Q. What is the Durbin Amendment?
A. The Durbin Amendment is a provision in the final Dodd-Frank Wall Street Reform and Consumer Protection Act intended to limit the interchange transaction fee, or "swipe fee." This is the fee the issuer of debit or prepaid cards charges a merchant each time the merchant accepts—swipes—one of these cards. The amendment directs the Federal Reserve to set a fee that is "reasonable and proportional to the cost incurred by the issuer with respect to the transaction." The Federal Reserve set the fee at $0.21 effective October 1, 2011. Banks and credit unions with less than $10 billion in assets are exempt from the rule, as are reloadable prepaid cards.
Q. What is the difference between a credit card, prepaid card, and a debit card?
A. A credit card offers a line of credit; the cardholder is lent the money for the transaction. Total purchases are limited to the card's credit limit. A prepaid card pays for a transaction using the money loaded onto the card. The transaction amount is automatically withdrawn (paid for) from the value (balance) of the card. Total purchases are limited to the value of the card. A debit card pays for a transaction by withdrawing the transaction amount (money) from the cardholder's bank account. Total purchases are limited to the amount of money in that account.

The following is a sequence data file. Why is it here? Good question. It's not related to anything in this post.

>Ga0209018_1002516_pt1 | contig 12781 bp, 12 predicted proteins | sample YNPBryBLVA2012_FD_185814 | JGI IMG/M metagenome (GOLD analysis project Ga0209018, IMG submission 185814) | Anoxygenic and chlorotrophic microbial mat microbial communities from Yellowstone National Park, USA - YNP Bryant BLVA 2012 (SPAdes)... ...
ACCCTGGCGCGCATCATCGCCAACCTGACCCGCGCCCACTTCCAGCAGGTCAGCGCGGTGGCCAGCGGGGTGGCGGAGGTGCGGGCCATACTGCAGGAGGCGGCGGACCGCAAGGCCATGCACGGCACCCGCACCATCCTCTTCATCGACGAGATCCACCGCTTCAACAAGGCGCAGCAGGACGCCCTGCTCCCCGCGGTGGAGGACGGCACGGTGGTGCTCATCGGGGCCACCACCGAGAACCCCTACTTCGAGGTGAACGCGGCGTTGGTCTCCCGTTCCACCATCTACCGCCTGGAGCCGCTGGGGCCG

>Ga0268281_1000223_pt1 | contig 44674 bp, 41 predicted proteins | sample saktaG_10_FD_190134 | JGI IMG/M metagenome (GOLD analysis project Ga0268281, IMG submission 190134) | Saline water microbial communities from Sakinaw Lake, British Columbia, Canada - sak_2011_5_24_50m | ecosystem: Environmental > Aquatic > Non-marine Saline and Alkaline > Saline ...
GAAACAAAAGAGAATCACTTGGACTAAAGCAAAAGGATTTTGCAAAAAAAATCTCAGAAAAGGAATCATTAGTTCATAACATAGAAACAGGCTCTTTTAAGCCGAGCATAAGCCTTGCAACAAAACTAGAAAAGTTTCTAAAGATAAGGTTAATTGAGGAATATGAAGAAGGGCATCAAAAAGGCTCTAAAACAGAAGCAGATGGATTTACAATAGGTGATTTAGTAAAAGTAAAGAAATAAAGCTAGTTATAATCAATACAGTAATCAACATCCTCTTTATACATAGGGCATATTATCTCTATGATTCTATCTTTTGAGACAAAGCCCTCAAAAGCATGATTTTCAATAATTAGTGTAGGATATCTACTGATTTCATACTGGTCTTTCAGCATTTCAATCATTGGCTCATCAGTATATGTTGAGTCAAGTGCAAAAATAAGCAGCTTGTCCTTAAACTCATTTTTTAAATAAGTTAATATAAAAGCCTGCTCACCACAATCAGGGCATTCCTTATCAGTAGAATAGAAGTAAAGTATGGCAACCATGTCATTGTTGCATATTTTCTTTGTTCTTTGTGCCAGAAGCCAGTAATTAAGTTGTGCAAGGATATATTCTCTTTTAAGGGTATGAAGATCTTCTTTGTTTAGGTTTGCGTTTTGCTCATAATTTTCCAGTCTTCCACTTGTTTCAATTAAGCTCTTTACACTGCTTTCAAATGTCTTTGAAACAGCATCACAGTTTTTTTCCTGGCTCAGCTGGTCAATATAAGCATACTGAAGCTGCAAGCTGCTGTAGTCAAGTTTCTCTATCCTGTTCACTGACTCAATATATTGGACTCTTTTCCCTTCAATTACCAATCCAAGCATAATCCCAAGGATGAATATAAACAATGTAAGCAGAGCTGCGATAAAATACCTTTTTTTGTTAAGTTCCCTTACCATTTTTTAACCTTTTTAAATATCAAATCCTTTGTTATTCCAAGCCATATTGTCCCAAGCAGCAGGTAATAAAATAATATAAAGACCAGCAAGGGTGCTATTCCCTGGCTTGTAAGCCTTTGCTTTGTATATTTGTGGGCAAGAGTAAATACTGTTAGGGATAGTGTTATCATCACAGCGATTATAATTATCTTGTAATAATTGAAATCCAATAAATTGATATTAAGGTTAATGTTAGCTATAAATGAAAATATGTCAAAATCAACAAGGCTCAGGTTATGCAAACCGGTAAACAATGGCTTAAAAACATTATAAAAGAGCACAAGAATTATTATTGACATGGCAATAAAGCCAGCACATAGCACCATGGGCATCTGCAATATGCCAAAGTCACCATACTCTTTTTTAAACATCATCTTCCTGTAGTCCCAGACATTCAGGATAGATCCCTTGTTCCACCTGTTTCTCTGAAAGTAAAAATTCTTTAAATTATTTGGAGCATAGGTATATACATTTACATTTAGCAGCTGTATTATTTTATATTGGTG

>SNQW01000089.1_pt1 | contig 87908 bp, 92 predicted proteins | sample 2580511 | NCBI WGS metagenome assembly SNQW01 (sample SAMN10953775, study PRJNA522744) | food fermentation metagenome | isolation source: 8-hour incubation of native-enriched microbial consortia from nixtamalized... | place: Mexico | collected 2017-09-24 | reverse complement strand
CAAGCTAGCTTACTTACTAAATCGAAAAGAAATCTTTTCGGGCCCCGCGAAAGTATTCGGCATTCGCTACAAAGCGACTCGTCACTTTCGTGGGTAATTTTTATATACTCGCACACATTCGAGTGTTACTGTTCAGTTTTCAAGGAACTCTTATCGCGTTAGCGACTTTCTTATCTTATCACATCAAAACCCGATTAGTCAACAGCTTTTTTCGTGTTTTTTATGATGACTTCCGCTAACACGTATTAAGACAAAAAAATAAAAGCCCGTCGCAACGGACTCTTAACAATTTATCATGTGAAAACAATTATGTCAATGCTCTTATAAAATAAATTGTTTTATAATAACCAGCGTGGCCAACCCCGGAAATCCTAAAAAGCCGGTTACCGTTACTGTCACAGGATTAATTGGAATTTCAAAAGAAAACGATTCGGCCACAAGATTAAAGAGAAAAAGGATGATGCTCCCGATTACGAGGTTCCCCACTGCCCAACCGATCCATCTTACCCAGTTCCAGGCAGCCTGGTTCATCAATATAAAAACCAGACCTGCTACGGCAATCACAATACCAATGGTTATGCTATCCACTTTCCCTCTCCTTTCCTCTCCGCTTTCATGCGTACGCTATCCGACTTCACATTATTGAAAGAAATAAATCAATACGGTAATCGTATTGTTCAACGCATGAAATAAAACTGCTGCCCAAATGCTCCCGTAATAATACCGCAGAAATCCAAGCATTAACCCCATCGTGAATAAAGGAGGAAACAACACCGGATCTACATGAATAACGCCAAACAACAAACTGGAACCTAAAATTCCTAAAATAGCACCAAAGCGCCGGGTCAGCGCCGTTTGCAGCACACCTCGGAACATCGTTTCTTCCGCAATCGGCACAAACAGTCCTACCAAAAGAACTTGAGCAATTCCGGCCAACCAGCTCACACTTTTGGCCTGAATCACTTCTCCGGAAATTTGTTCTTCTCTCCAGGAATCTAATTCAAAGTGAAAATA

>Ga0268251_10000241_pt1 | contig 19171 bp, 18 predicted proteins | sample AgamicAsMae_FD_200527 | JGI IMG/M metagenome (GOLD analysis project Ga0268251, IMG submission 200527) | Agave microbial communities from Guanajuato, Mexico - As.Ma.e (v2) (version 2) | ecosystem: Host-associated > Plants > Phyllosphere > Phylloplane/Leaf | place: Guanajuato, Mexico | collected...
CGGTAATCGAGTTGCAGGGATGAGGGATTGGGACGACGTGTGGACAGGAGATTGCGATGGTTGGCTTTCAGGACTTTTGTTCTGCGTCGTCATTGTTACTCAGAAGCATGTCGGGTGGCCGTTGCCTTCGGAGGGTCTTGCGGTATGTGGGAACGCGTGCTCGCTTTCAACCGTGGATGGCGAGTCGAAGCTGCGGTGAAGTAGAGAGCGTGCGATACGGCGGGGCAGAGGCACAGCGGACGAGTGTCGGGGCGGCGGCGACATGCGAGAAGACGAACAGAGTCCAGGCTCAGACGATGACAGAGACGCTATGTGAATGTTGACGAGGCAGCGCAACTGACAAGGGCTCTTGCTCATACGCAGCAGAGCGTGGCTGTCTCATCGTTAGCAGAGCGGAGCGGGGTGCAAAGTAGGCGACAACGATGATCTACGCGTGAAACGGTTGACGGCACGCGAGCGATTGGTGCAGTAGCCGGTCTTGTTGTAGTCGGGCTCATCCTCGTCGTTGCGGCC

Q. Are consumers protected if a non-reloadable prepaid card is lost or stolen?
A. A non-reloadable card, whether closed system (retailer specific) or open system (branded and affiliated with a network, such as Visa or MasterCard), is generally not registered in the name of the account holder and therefore lacks consumer protections.
Q. Are consumers protected if a general-purpose reloadable (GPR) prepaid card is lost or stolen?
A. If a GPR card is lost or stolen, the consumer is provided with the same voluntary zero liability protection policies that apply to credit and debit cards in the card's payment networks (e.g., Visa and MasterCard). Policies vary by network.